By Andrew McCormack

Since the introduction of Bitcoin in 2009, cryptocurrencies have had their share of media frenzy. Even Facebook has gotten in on the action, recently unveiling its Libra digital coin. But Bitcoin was the first, it’s the biggest and with the help of new players on the market, interest in it has been reinvigorated.

But let me ask you this, have you bought anything with Bitcoin lately? Would you invest your hard-earned savings in it? Answers to these questions vary depending on the individual. When Canadians were asked about their perceptions and attitudes towards Bitcoin, the answers fluctuated: much like the value of the popular digital currency.

Tracking consumer attitudes
While there had previously been some studies tracking consumer awareness and use of Bitcoin in the Canadian marketplace, Payments Canada wanted—from a research standpoint—to measure how Canadians who have used the cryptocurrency feel about it. That’s why Payments Canada joined CorbinPartners Inc. to launch the Bitcoin Sentiment Tracker, so we can better understand the experience of those who have dabbled in the Bitcoin market, have actively invested or who have steered clear.

“We’ve studied merchant acceptance of Bitcoin in Canada in the past, but this is the first time we’ve tackled consumer sentiment around Bitcoin,” said Jon Purther, president and chief operating officer, CorbinPartners Inc. “These findings give us a good indication of what’s driving people to purchase and the obstacles for those yet to purchase.”

What did we find out, and moreover, what does it all mean?

For starters, curiosity is playing a role in people’s purchase of Bitcoin. Almost four in ten Canadians bought Bitcoin for the first time simply because they just wanted to try it.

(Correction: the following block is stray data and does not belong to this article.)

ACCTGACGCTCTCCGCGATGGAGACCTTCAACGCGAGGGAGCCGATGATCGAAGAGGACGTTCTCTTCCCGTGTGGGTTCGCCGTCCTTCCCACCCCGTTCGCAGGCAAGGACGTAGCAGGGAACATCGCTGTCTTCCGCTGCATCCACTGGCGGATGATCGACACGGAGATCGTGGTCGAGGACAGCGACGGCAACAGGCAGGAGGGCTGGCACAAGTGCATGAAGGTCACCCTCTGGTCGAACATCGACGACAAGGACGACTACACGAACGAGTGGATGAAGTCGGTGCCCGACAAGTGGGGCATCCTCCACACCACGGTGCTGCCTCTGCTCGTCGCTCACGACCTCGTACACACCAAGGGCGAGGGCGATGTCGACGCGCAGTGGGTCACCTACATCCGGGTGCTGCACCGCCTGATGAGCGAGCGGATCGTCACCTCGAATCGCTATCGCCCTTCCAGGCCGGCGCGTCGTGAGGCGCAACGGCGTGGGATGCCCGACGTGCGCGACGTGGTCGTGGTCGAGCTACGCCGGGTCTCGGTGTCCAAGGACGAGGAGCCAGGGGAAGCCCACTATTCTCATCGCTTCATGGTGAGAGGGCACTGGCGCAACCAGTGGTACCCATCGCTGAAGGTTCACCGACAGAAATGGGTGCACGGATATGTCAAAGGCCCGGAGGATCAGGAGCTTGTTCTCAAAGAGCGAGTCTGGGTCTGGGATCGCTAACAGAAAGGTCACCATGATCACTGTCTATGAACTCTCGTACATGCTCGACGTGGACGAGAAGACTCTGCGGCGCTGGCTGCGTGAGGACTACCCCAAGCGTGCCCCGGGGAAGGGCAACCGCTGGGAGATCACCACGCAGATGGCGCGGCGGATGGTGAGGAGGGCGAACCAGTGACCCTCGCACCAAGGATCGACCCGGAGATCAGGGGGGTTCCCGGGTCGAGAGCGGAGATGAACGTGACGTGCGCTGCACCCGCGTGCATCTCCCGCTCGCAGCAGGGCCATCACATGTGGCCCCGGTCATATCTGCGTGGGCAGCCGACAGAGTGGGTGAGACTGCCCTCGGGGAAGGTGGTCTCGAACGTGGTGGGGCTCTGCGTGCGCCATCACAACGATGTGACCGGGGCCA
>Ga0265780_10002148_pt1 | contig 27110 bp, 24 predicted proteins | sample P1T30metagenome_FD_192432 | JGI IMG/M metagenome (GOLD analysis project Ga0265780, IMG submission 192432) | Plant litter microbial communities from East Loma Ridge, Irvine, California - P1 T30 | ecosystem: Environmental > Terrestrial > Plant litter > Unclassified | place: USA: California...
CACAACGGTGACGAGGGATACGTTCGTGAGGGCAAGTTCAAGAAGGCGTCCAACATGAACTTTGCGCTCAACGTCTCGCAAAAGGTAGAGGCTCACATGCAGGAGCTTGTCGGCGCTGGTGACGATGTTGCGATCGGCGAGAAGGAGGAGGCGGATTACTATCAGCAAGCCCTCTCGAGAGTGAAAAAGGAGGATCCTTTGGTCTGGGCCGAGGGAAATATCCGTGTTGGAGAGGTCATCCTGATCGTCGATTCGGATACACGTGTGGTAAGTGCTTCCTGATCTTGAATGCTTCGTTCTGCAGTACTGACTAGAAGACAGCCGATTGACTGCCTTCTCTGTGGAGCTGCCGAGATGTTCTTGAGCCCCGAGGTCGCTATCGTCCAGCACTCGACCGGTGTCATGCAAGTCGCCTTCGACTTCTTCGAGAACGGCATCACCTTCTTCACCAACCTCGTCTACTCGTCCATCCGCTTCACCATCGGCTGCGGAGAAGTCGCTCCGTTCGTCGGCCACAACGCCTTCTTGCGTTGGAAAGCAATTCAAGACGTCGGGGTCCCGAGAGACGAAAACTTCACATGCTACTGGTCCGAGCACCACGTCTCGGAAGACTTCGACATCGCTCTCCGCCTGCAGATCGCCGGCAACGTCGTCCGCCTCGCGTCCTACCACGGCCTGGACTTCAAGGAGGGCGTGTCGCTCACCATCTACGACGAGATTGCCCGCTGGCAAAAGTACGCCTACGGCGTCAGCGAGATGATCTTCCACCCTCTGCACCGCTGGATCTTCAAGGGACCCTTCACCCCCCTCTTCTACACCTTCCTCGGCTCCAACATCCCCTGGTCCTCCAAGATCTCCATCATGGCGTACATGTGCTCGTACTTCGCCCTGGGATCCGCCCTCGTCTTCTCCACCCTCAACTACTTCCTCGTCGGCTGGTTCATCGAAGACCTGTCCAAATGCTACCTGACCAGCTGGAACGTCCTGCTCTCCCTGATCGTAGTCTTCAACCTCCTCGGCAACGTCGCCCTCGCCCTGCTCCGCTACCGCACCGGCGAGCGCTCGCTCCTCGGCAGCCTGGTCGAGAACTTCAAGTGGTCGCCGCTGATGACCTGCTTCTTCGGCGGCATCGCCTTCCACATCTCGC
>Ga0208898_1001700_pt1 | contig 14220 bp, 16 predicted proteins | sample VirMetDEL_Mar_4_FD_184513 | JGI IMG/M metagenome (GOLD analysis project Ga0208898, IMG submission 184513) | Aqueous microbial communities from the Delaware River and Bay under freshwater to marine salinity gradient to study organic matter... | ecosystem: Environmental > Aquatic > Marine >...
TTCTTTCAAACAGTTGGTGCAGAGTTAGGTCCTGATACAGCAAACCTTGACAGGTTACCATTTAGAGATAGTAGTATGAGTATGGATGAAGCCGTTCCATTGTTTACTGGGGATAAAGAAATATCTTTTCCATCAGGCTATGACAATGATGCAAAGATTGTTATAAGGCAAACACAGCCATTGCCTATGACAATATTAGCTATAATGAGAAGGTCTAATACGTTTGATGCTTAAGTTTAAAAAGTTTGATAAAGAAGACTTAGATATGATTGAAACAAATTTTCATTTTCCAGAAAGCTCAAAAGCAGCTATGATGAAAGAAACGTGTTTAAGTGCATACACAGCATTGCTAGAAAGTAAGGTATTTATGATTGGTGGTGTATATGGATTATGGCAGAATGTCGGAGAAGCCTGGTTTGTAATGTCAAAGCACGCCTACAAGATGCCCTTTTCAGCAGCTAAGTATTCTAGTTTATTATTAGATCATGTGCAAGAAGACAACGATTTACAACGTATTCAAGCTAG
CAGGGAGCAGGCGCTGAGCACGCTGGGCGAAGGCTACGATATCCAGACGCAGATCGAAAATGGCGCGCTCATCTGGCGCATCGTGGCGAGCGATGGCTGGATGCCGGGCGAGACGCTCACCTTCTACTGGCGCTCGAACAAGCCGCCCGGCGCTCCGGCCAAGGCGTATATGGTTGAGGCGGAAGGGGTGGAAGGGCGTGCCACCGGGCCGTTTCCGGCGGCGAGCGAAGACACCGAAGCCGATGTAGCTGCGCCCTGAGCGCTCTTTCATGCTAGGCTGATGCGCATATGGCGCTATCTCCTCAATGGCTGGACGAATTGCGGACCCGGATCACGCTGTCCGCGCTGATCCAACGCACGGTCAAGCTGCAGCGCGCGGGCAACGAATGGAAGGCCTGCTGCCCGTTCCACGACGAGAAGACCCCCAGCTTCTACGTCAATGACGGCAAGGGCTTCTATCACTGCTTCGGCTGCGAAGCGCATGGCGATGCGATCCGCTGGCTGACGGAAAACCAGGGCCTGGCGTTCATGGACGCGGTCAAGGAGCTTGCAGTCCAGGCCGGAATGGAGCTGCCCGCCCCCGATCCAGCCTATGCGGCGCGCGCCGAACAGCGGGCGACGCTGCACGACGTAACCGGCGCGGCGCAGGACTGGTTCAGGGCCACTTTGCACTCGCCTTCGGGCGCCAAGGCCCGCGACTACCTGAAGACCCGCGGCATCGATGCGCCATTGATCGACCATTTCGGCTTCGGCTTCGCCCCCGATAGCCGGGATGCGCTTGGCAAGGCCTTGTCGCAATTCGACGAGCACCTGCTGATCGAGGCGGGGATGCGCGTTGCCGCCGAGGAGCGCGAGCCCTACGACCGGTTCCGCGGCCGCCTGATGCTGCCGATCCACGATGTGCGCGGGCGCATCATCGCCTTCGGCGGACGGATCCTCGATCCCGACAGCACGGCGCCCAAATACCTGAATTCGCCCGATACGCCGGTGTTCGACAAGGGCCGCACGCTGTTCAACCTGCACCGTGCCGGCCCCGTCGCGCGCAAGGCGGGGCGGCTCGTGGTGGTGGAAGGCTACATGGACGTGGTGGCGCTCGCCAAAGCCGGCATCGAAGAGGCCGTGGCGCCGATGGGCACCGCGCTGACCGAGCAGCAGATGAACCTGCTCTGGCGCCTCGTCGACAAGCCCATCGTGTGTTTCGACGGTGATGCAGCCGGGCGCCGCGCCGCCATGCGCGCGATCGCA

Delving into Bitcoin’s investment viability, we found that its price volatility is seen as both a positive and a negative feature. 29 per cent of Canadians who purchased Bitcoin for investment purposes found its price volatility to be an advantage compared to traditional currency, while 39 per cent of those yet to purchase Bitcoin perceive the same to be a core disadvantage.

Of those who bought Bitcoin, many find it easy to use (34 per cent) and a third call out its cross-border use as a key advantage. However, only a small percentage of Canadian businesses accept Bitcoin to this point, making it less convenient than the good old dollar. On the flip side, the majority of businesses that are transacting in Bitcoin are pleased with the experience and would recommend that other business owners adopt it as a payment source.

That’s a lot of opposing answers to the same questions. A difference in opinion is natural, but what’s behind Canadian sentiment toward Bitcoin? Moreover, what’s behind the wild fluctuation in its value? The suspicion, from our perspective, is that Bitcoin is going through an identity crisis and people are choosing to invest, or not, based on what they perceive Bitcoin to be.

You could argue that Bitcoin is, at once, a currency, an investment and a technology and perhaps one more than another on any given day, which has a direct impact on its market price. When Bitcoin is good as an investment, it is not good as a vehicle to purchase goods and services, and vice versa.

Bitcoin’s future?
So, what’s the future of Bitcoin? It’s still tough to say for sure. The technology behind digital currency is fascinating, progressive and stable.

But the trust in Bitcoin—to buy and trade on platforms—still needs to evolve. It is international, it doesn’t have a central governance of any kind, so consumers remain hesitant and, for now, it is not the place where most Canadians are going to put their hard-earned money. Six in ten Canadian Bitcoin users (60 per cent) plan to use Bitcoin again in the next 12 months. However, fewer than one in ten non-users (9 per cent) plan to purchase or transact Bitcoin over the same timeframe.

Looks like it will be a combination of awareness and education that will further fuel the Bitcoin bus.

Andrew McCormack is chief information officer at Payments Canada. He is responsible for Canada’s core payment systems as well as Payments Canada’s technology strategy and emergent technology agenda. For more on the Bitcoin Sentiment Tracker visit or e-mail

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